Unsafe abortions have killed 1 million and injured 100 million in the last two decades

And only legalizing abortion — everywhere — will change that. That’s why lawmakers and public health leaders from over 30 countries have released a new declaration calling for the world’s nations to repeal all criminal abortion laws and “make safe, legal abortion universally available and accessible to all women regardless of age, income, or where they live.”

In 1994, at the UN’s International Conference on Population and Development in Cairo, the global community declared that abortion should be made “safe where legal.” At the time, it was a groundbreaking commitment. But at a convening in Virginia this week, global leaders took stock of the progress that’s been made in the 20 years since and concluded that it isn’t good enough. Dr. Nafis Sadik, the secretary general of the Cairo conference, explained, “The agreement [in Cairo] approaches abortion as an outlier in the discussion of women’s reproductive health, whereas we know very well that it is an integral concern to many women.”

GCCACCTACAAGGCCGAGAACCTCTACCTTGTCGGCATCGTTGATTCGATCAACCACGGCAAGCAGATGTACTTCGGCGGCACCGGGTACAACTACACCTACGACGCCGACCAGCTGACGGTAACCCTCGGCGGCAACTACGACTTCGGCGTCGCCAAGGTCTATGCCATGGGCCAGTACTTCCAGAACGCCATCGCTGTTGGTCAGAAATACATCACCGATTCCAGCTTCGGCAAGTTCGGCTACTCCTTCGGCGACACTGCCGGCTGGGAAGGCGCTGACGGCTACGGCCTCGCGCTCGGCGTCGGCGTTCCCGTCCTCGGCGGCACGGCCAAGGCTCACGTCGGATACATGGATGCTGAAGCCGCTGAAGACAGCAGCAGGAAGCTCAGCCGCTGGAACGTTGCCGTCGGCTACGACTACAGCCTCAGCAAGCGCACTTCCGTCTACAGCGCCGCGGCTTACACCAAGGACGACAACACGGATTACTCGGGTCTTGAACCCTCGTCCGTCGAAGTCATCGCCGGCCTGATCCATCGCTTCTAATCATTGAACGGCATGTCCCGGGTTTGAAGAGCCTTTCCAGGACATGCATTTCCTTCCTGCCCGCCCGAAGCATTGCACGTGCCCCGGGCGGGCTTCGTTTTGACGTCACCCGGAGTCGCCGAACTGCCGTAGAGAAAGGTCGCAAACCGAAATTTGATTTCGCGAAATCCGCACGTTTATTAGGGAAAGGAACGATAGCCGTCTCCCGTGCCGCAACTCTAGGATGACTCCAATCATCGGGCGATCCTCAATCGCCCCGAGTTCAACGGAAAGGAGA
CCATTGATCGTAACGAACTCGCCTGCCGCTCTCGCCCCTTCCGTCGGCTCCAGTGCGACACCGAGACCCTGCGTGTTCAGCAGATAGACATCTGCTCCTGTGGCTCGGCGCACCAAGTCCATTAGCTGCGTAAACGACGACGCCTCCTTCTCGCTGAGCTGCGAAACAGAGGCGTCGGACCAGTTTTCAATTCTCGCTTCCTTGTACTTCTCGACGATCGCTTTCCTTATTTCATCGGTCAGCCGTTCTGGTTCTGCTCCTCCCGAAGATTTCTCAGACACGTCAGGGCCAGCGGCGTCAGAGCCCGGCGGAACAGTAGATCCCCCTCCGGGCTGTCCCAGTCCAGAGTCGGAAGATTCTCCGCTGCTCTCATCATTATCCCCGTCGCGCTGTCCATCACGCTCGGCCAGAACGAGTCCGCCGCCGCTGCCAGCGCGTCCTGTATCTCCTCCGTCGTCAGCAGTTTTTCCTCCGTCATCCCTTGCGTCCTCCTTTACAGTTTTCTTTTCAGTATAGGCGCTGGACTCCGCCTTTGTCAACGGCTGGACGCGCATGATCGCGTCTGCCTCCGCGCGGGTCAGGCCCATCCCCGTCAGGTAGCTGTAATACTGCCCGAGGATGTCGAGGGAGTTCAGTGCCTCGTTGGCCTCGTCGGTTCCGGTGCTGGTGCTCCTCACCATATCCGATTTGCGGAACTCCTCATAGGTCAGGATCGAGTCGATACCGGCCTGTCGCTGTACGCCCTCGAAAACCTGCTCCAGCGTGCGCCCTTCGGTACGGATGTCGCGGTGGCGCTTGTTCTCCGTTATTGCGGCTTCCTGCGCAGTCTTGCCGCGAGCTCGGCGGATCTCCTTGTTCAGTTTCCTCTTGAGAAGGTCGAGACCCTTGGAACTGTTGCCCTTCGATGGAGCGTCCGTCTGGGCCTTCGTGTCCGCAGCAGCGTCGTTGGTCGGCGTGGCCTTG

As everyone — except, of course, anti-choicers with their heads in the sand — knows, outlawing the procedure does not stop people from getting abortions — it just makes them less safe. 21 million people have an unsafe abortion every year because they can’t access safe care. Since 1994, about 1 million have died and more than 100 million have suffered often life-long injuries from complications.

Let’s hope the nations of the world take note — including the US. As Elizabeth Maguire, the president of Ipas, which convened the meeting, says, “This is an issue that knows no boundaries. Our focus has been on the developing world, but we’re very concerned about the regressive actions taking place in the United States and other countries that are currently installing barriers for women.”

After all, blocking access to both birth control and legal abortion is a sure-fire recipe for unsafe abortion. And here in the US, we seem to be doing a lot of that lately.

Maya DusenberyMaya Dusenbery is an Executive Director of Feministing.

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